• 'The reign of terror in Carlow': the politics of policing Ireland in the late 1830s, Elizabeth Malcolm.
Part IV: International Comparisons:
  • A typology of 19th-century police, Clive Emsley
  • Criminal justice in provincial England, France and the Netherlands, c. 1880–1905: some comparative perspectives,Wim Mellaerts
  • Police authority in London and New York City, 1830–1870, Wilbur R. Miller
Name Index.

13 March 2011

NOTICE: New Canadian Legal History Blog

A new blog, connected to the Osgood Society for Canadian Legal History, has been created.

Just launched, the Canadian Legal History Blog has already posted two notices: for (i) the Peter Oliver Prize in Canadian Legal History and (ii) the R. Roy McMurtry Fellowship in Canadian Legal History.

03 March 2011

NOTICE: Law Books: History and Connoisseurship (13-17 June 2011)

I just received the following:

Registration is now open for the Rare Book School course, "Law Books: History and Connoisseurship," June 13-17, 2011 at the University of Virginia campus in Charlottesville.

The course is the successor to the popular and influential course taught for many years by David Warrington and the late Morris Cohen, "Collecting the History of Anglo-American Law." I have expanded its scope to include European and Latin American law.

You can view the course description for "Law Books: History and Connoisseurship" at, as well as evaluations from the students who took the course last summer.

The Rare Book School homepage,, provides information on applications, admissions, scholarships, housing, and related matters.

If you know of librarians, legal historians, lawyers or book collectors who might be interested, please pass the word. Beginners are welcome. I'm also happy to answer questions about the course.

Since 1983, Rare Book School has provided continuing-education opportunities for students from all disciplines and levels to study the history of written, printed, and born digital materials with leading scholars and professionals in the field.

Rare Book Librarian & Lecturer in Legal Research
Lillian Goldman Law Library, Yale Law School
P.O. Box 208215, New Haven, CT 06520-8215
Phone: (203) 432-4494
Yale Law Library - Rare Books Blog:

CALL FOR PAPERS: The Criminal Justice Network for the European Social Science History Conference (Glasgow, 11-14 April 2012)

As a follow-up to the last post:

The Criminal Justice Network for European Social Science History Conference calls for paper proposals for the next conference: 11-14 April 2012 in Glasgow, UK.

Deadline for proposals 1 May 2011

The Criminal Justice Network is one of the larger networks with seventeen slots allocated for the conference. You are invited to propose individual papers or sessions on any theme related to the history of crime and criminal justice.

We particularly encourage scholars to group together to propose fully organised sessions around specific themes. A proposed session should include: an organiser, at least four papers, a discussant and a chair person.

If you wish to discuss your proposal please don’t hesitate to contact one of the network organisers:

Dr. Anja Johansen (University of Dundee), email:
Dr. Paul Lawrence (The Open University), email:
Professor Klaus Weinhauer (Universität Bielefeld), email:

How to submit a proposal : Fill in the pre-registration form from the ESSH website, including an abstract of 100-500 words of the proposed paper. For session proposals each participant has to register their paper individually, indicating clearly the title of the session to which the paper belongs. It is the responsibility of session organisers to ensure that all participants in the proposed session register with the ESSHC before the deadline.

Please note that papers sent directly to the organisers without formal registration on the ESSHC website will not be taken into consideration.

CALL FOR PAPERS: European Social Science History Conference (ESSHC, 11-14 April 2012)

A Call for Papers has been announced for the European Social Science History Conference (ESSHC) 2012:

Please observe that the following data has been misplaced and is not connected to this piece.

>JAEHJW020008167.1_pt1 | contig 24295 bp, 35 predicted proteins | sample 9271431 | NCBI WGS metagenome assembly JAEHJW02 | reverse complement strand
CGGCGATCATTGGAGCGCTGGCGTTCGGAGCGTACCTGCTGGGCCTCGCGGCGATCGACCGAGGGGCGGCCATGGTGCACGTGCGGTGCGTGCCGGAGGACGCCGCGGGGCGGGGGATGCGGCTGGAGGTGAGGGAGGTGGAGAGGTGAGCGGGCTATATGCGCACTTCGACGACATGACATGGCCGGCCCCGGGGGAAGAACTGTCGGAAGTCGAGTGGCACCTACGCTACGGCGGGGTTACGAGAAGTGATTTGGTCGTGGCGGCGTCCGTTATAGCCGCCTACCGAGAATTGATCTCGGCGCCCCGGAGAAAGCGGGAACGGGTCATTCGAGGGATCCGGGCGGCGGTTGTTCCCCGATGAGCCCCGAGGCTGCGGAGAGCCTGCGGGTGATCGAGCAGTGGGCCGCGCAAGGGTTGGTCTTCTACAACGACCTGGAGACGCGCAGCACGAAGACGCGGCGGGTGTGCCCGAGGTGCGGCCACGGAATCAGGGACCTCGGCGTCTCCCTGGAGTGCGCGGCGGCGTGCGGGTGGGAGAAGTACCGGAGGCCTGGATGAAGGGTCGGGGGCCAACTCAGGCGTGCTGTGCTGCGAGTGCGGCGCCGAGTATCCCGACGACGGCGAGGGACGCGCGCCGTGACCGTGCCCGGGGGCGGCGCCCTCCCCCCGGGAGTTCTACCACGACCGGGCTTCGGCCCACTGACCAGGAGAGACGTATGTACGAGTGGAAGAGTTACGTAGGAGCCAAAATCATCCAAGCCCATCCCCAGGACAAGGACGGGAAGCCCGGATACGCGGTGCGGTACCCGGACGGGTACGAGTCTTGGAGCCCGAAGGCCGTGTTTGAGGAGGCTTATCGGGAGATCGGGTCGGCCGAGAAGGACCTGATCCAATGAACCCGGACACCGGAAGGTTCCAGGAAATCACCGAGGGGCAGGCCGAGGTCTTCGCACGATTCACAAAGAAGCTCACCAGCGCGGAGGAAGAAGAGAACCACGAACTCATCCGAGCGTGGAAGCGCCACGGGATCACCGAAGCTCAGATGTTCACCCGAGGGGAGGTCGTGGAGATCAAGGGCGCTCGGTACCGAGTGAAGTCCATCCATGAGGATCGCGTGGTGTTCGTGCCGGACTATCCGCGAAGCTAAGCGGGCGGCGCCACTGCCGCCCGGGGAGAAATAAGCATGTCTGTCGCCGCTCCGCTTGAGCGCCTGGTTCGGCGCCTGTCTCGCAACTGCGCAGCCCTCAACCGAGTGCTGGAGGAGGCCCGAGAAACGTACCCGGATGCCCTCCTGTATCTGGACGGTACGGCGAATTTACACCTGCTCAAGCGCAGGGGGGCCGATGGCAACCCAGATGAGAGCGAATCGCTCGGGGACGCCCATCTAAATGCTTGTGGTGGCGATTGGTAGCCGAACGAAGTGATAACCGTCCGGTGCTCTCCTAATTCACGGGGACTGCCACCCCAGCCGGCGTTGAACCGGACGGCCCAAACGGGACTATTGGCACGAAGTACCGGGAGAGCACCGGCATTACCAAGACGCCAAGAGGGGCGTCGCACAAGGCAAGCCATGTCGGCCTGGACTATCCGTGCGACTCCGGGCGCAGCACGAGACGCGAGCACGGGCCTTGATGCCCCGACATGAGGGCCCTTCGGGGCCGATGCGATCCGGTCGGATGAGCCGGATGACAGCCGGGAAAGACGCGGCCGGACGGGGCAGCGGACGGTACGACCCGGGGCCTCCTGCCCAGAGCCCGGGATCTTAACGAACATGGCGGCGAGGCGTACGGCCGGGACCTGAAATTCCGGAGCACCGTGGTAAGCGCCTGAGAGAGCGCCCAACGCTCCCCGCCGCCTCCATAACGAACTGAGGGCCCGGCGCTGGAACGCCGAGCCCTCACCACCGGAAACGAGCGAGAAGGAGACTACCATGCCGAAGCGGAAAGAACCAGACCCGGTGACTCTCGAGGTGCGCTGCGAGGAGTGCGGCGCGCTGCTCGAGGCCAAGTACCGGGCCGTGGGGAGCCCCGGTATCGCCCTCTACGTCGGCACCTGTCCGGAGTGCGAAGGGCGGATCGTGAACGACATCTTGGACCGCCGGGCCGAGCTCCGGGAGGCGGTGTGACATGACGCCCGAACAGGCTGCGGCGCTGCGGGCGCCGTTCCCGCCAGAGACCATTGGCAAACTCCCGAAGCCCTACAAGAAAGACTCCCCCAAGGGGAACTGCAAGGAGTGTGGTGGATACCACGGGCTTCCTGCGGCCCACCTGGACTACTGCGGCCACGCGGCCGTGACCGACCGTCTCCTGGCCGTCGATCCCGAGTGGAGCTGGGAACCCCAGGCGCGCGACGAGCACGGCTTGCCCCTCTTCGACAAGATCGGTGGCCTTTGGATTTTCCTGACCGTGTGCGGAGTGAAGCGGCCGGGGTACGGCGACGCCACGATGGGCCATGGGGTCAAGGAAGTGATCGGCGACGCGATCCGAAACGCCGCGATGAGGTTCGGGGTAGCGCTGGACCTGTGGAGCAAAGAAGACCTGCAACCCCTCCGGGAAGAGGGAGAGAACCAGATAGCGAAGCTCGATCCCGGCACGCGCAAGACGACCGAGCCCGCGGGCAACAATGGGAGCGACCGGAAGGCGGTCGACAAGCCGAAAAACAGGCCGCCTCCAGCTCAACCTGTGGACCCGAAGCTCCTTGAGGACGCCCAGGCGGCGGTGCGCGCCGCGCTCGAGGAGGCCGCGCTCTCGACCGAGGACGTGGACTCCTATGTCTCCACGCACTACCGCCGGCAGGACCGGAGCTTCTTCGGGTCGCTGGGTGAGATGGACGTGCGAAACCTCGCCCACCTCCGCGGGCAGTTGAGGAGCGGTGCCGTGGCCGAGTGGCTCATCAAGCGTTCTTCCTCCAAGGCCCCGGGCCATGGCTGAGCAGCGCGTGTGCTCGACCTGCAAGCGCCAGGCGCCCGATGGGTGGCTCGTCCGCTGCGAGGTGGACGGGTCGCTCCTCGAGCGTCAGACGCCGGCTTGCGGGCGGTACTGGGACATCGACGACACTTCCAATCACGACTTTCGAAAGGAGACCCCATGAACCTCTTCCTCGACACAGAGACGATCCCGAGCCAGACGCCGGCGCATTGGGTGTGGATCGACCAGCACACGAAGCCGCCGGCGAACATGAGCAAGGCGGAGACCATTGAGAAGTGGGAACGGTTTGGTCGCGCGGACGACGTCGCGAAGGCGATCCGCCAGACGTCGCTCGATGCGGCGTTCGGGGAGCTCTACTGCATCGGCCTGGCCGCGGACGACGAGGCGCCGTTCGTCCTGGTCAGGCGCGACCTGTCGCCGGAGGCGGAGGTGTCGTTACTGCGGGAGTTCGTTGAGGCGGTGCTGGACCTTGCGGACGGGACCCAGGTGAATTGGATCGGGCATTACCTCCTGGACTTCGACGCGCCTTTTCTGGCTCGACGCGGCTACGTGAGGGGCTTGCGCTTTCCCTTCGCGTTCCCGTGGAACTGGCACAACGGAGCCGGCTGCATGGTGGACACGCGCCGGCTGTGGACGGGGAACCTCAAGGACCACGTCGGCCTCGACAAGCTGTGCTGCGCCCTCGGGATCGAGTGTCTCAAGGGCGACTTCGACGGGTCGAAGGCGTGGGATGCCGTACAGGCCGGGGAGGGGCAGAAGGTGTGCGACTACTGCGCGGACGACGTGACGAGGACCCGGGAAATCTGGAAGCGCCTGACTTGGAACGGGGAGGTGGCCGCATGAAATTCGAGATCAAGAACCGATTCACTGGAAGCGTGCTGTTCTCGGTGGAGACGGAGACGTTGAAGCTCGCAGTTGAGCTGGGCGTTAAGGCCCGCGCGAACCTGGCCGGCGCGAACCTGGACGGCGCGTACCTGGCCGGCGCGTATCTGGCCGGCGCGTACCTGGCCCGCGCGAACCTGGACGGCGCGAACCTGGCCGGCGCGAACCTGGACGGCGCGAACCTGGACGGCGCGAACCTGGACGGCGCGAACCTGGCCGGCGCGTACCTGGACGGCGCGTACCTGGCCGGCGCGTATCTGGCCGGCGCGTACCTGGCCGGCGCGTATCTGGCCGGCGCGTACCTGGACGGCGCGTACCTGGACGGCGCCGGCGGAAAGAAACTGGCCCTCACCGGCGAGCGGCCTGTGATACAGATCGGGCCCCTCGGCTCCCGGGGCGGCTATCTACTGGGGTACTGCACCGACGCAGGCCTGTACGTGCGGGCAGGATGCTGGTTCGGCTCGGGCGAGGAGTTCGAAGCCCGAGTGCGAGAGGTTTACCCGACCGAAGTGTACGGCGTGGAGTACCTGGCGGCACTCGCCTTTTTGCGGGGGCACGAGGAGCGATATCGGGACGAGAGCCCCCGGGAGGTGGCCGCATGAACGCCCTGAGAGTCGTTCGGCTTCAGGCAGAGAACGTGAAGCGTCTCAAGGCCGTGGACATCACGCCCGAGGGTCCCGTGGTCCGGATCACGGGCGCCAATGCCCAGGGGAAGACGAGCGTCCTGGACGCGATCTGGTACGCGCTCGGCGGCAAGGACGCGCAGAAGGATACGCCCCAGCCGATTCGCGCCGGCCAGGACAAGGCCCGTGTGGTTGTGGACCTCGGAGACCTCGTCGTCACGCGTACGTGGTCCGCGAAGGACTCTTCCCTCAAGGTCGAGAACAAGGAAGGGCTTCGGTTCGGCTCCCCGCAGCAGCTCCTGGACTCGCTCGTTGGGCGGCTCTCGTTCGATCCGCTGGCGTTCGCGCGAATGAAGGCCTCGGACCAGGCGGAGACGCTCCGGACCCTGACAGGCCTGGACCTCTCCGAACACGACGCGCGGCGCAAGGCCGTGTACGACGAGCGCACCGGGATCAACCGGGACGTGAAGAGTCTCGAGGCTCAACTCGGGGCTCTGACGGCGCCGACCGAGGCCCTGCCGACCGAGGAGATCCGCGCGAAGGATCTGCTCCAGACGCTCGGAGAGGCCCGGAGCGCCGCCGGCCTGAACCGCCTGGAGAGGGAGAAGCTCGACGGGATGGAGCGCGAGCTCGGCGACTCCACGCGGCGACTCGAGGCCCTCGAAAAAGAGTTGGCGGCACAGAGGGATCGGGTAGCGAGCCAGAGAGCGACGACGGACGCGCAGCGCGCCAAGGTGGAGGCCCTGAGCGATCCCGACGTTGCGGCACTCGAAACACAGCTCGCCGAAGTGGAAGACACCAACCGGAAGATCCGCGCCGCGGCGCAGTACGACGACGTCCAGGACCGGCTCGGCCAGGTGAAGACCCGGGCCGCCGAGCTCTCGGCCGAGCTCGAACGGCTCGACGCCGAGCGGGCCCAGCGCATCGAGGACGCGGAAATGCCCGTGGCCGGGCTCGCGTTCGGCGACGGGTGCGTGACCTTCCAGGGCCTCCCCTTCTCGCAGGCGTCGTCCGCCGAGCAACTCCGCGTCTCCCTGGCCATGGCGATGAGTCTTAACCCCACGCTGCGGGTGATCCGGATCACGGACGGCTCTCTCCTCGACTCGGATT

The International Institute for Social History will organize the Ninth European Social Science History conference at Glasgow University, Scotland, UK, 11 - 14 April 2012.

ESSHC logo
The deadline for sending in paper and session proposals is May 1, 2011.

The aim of the ESSHC is bringing together scholars interested in explaining historical phenomena using the methods of the social sciences.

The conference is characterized by a lively exchange in many small groups, rather than by formal plenary sessions.

The conference welcomes papers and sessions on any historical topic and any historical period.

It is organized in 28 networks, which cover a certain topic. The conference language is English.


All conference participants are required to register. When you have pre-registered we will send you information on the final registration, payment, and accomodation in the fall of 2011.

Additional information is available at

01 March 2011

NOTICE: Colonies and Post-colonies of Law (Princeton, 18 March 2011)

A one-day conference on ‘Colonies and Postcolonies of law’ will be held at Princeton University on 18 March 2011.

Presenters include:

• Patrick Peel, The American Justice of the Peace, Legal Populism and Social Intermediation: 1645 to 1860
• Paul Swanepoel, Judicial Choice during the Mau Mau Rebellion in Kenya, 1952-1960
• Anna Leah Fidelis T. Castañeda, Civilizing the Filipino Public: Colonialism and the American Constitutional Tradition in the Philippine Islands, 1900-1935
• Joseph Younger, “Monstrous and Illegal Proceedings:” Law, Violence and the Local Politics of Cross-Border Property in Alegrete, Brazil (1852-1864)
• Catherine Evans, One flew east, one flew west: Medical jurisprudence and British readings of the Indian criminal mind, 1850-1900
• Poornima Padipati, Time Zones: Anthropology, Tribes and Contractual Space in Colonial India
• Julia Stephens, Defining a Lex Loci for British India: Sovereignty, Evangelicalism, and the Origins of Personal Law
• Nada Moumtaz, What of the “interest of the waqf?” French mandate legislation and articulations of the Lebanese public good
• Sarah Ghabrial, Le ‘Fiqh francisé’?: Law reform and the Modern Muslim Family in Algeria, 1890-1918
• Omar Cheta, What Did Commerce Mean in Late Ottoman Egypt?
• Doreen Lustig, Abolition of Slavery in the League of Nations: The Case of Firestone in Liberia
• Michael Fakhri, The 1937 International Sugar Agreement: Neo-Colonial Cuba And Economic Aspects Of the League Of Nations

The conference’s plenary speech will be by Lauren Benton on ‘Justice by Despots: Patterns of Imperial Legal Politics’

The conference has been organized by Nurfadzilah Yahaya ( and Rohit De ( Questions should be addressed to